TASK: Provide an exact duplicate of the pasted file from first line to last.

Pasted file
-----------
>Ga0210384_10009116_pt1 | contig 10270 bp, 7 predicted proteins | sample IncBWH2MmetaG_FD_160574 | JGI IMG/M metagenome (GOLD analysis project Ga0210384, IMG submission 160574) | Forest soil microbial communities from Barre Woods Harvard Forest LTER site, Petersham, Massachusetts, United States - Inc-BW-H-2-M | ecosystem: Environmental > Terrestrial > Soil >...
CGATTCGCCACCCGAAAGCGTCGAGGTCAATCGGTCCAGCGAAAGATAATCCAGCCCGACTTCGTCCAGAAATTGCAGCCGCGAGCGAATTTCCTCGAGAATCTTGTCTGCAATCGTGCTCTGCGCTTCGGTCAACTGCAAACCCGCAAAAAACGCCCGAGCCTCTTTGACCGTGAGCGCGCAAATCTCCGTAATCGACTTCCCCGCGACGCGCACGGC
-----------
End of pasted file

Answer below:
>Ga0210384_10009116_pt1 | contig 10270 bp, 7 predicted proteins | sample IncBWH2MmetaG_FD_160574 | JGI IMG/M metagenome (GOLD analysis project Ga0210384, IMG submission 160574) | Forest soil microbial communities from Barre Woods Harvard Forest LTER site, Petersham, Massachusetts, United States - Inc-BW-H-2-M | ecosystem: Environmental > Terrestrial > Soil >...
CGATTCGCCACCCGAAAGCGTCGAGGTCAATCGGTCCAGCGAAAGATAATCCAGCCCGACTTCGTCCAGAAATTGCAGCCGCGAGCGAATTTCCTCGAGAATCTTGTCTGCAATCGTGCTCTGCGCTTCGGTCAACTGCAAACCCGCAAAAAACGCCCGAGCCTCTTTGACCGTGAGCGCGCAAATCTCCGTAATCGACTTCCCCGCGACGCGCACGGC